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Oracle tries to kill website suit


California software giant Oracle is pulling out the stops to settle or kill the state’s lawsuit over its $300 million health insurance enrollment website meltdown. This comes even as Oregon’s lawyers claim they’ve hit pay dirt in internal corporate documents that allegedly show the company has been lying about who is at fault.

Since December, Oracle asked a top federal official to block Oregon’s suit and, according to a recent court filing, asked state Senate leaders to pull funding for the litigation led by Oregon Attorney General Ellen Rosenblum.

Most recently, Oracle filed a Jan. 20 lawsuit attempting to enforce what it claimed was a $25 million oral agreement with Gov. Kate Brown’s aides to settle the state’s lawsuit accusing the company of fraud and racketeering while failing to deliver a working Cover Oregon website.

Two law professors say Oracle’s latest legal plays don’t seem that impressive. “Those don’t look like very strong arguments,” said Tung Yin, a Lewis & Clark law professor. “If this is what the case is down to, that would seem to suggest a palpable weakness on Oracle’s side.”

While Oracle’s new lawsuit could conceivably prevail, “it would be a stretch,” said David Friedman, a professor at the Willamette University College of Law. “I think what Oracle is trying to do through this lawsuit is to tell the story of what happened, that they attempted to make a deal to resolve this.”

Oracle executive Ken Glueck defended the strength of his company’s case in an email, saying “We are more confident in our case than ever. We filed the lawsuit because we settled this matter with Governor Brown after negotiating in good faith, which brought an end to this litigation and substantial benefits to the State.”

A $25 million settlement by Oregon would amount to about a tenth of the $240 million the state paid Oracle on the exchange and a related project. It would amount to a notable reversal considering the state’s 2014 lawsuit demanded billions of dollars. In comparison, the state of Maryland last year reached a settlement over its own enrollment website debacle in which its main contractor agreed to reimburse $45 million of the $73 million it was paid.

Oracle has tried going to the federal government. On Jan. 13, Oracle sent a letter to Sylvia Matthews Burwell, U.S. Secretary of Health and Human Services, asking her to step in and kill the suit, claiming it conflicted with federal law.

Then, in its Jan. 20 lawsuit filed in Marion County Circuit Court claiming a $25 million settlement was reached, Oracle says it held a series of discussions with Brian Shipley, then chief of staff to Gov. Kate Brown, starting in May 2015 before reaching an oral agreement in October.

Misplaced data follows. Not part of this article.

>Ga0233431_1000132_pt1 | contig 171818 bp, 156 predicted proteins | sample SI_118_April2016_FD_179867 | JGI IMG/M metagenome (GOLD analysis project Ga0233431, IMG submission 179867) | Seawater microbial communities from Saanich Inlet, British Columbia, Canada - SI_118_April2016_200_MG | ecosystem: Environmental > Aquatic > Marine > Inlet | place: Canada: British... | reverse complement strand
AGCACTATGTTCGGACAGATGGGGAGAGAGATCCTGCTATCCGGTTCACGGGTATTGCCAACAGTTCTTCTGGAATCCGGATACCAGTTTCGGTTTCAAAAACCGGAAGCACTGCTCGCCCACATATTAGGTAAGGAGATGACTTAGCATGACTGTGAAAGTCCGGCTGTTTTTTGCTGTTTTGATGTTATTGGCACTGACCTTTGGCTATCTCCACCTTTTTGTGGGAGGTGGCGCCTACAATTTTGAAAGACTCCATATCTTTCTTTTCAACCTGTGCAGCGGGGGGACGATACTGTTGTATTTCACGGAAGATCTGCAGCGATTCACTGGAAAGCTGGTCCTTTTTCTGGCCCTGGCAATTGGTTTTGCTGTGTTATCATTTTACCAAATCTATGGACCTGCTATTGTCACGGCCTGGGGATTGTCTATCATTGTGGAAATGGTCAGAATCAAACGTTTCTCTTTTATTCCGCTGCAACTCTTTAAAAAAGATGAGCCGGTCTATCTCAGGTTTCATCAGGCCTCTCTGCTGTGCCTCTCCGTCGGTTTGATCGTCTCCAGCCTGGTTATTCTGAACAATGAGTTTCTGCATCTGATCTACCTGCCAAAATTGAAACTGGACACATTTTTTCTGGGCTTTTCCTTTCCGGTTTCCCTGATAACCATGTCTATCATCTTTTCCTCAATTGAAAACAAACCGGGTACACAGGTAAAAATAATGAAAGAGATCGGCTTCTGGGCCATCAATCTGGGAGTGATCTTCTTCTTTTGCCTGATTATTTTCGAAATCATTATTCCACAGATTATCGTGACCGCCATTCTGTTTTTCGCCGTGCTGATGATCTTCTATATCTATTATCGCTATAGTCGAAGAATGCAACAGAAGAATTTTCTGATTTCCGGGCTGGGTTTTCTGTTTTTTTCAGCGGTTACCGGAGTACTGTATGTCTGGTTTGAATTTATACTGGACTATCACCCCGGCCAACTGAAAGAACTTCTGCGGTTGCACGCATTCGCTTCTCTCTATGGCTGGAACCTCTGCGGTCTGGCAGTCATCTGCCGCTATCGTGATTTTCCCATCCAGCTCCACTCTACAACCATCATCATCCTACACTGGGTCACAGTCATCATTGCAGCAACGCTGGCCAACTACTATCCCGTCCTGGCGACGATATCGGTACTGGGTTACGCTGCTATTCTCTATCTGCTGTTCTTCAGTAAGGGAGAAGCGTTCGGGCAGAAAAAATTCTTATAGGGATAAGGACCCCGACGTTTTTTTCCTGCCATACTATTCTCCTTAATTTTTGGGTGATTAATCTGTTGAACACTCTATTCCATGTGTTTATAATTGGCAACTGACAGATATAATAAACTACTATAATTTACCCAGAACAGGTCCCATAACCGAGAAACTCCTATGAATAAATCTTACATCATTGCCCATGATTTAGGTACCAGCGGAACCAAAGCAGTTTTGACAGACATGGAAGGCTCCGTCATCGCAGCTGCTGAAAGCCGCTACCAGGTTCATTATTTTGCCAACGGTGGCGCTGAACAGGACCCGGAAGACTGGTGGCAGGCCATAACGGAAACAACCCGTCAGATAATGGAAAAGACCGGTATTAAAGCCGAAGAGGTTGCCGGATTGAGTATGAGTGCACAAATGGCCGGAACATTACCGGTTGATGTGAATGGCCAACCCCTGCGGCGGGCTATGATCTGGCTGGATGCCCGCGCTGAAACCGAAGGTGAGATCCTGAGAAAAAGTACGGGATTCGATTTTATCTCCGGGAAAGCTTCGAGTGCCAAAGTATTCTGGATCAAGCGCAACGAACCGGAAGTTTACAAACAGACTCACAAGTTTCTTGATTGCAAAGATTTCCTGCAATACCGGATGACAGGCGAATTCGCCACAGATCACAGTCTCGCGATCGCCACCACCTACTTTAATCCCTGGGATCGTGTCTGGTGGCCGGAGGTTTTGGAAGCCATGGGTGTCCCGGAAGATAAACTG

Attorney General Ellen Rosenblum’s office has long maintained that only she can settle the case. In an interview with Willamette Week, which broke the news of the alleged deal last week, Oracle executive Ken Glueck appeared to suggest Brown’s office warned Oracle that Rosenblum would have to agree to the deal. “Shipley assured him the governor’s office could get Rosenblum to agree and if not, the governor’s office would announce the agreement, effectively forcing the AG to agree,” according to the article, which also quoted Brown’s office denying a deal.

Oracle made no mention of the alleged agreement in a lengthy Nov. 20 hearing on the case in Marion County Circuit Court, which may not help the odds of their latest lawsuit. “That’s probably not a good fact for them,” said Yin, the Lewis & Clark professor.

The latest efforts by Oracle come as the company has started turning over documents in the pre-trial discovery phase of the state’s case. Though it’s early, the state says it has already found internal corporate documents that “belie Oracle’s public relations story, undermine its litigation defenses, and strongly support plaintiffs’ claims,” according to a Jan. 13 filing.

Oracle’s Glueck emailed a statement attributed to a lawyer for the company, Karen Johnson-McKewan, saying the state’s motion made “false and misleading statements.”

Some of the documents cited by the state allegedly go to a key point of contention. Oracle has blamed the website’s problems on the state’s decision to cancel plans to hire an expert contractor called a “systems integrator” to oversee the project. Oregon, meanwhile, has claimed Oracle engaged in a covert campaign to persuade officials an integrator wasn’t necessary—which essentially made Oracle the main contractor on the project, in line for more money.

According to a Jan. 13 state filing, “Oracle’s documents demonstrate its own culpability, the shoddiness of its programming, its active opposition to Oregon’s hiring a systems integrator, and its misappropriation of Oregon and federal grant funding to develop code to sell to other customers.”